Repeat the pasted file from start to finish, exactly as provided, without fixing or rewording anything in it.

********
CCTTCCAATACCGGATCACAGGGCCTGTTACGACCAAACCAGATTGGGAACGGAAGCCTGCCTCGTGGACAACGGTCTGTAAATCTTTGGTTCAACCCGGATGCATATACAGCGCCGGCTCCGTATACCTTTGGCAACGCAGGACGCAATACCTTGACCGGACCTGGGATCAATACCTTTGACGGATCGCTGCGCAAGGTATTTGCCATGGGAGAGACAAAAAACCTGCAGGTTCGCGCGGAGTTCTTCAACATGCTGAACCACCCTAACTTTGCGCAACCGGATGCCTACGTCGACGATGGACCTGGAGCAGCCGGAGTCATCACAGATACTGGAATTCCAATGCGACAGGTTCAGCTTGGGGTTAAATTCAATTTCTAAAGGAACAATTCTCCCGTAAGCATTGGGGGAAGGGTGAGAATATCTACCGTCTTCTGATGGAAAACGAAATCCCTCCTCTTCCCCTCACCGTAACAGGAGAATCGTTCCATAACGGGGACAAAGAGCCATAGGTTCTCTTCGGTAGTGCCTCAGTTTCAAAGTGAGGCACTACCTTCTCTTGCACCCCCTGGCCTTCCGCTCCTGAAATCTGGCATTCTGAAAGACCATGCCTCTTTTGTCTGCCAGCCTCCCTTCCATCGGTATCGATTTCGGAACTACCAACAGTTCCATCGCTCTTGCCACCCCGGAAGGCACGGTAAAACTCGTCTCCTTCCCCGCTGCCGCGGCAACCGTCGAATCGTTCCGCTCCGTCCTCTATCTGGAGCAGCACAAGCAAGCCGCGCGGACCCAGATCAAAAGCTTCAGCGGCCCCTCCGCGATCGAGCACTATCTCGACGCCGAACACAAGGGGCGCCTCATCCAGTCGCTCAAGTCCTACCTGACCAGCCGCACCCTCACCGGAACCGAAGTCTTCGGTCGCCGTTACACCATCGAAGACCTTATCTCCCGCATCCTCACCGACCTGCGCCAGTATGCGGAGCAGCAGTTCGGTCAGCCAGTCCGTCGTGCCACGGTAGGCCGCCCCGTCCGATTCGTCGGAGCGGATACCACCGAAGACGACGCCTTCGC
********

CCTTCCAATACCGGATCACAGGGCCTGTTACGACCAAACCAGATTGGGAACGGAAGCCTGCCTCGTGGACAACGGTCTGTAAATCTTTGGTTCAACCCGGATGCATATACAGCGCCGGCTCCGTATACCTTTGGCAACGCAGGACGCAATACCTTGACCGGACCTGGGATCAATACCTTTGACGGATCGCTGCGCAAGGTATTTGCCATGGGAGAGACAAAAAACCTGCAGGTTCGCGCGGAGTTCTTCAACATGCTGAACCACCCTAACTTTGCGCAACCGGATGCCTACGTCGACGATGGACCTGGAGCAGCCGGAGTCATCACAGATACTGGAATTCCAATGCGACAGGTTCAGCTTGGGGTTAAATTCAATTTCTAAAGGAACAATTCTCCCGTAAGCATTGGGGGAAGGGTGAGAATATCTACCGTCTTCTGATGGAAAACGAAATCCCTCCTCTTCCCCTCACCGTAACAGGAGAATCGTTCCATAACGGGGACAAAGAGCCATAGGTTCTCTTCGGTAGTGCCTCAGTTTCAAAGTGAGGCACTACCTTCTCTTGCACCCCCTGGCCTTCCGCTCCTGAAATCTGGCATTCTGAAAGACCATGCCTCTTTTGTCTGCCAGCCTCCCTTCCATCGGTATCGATTTCGGAACTACCAACAGTTCCATCGCTCTTGCCACCCCGGAAGGCACGGTAAAACTCGTCTCCTTCCCCGCTGCCGCGGCAACCGTCGAATCGTTCCGCTCCGTCCTCTATCTGGAGCAGCACAAGCAAGCCGCGCGGACCCAGATCAAAAGCTTCAGCGGCCCCTCCGCGATCGAGCACTATCTCGACGCCGAACACAAGGGGCGCCTCATCCAGTCGCTCAAGTCCTACCTGACCAGCCGCACCCTCACCGGAACCGAAGTCTTCGGTCGCCGTTACACCATCGAAGACCTTATCTCCCGCATCCTCACCGACCTGCGCCAGTATGCGGAGCAGCAGTTCGGTCAGCCAGTCCGTCGTGCCACGGTAGGCCGCCCCGTCCGATTCGTCGGAGCGGATACCACCGAAGACGACGCCTTCGC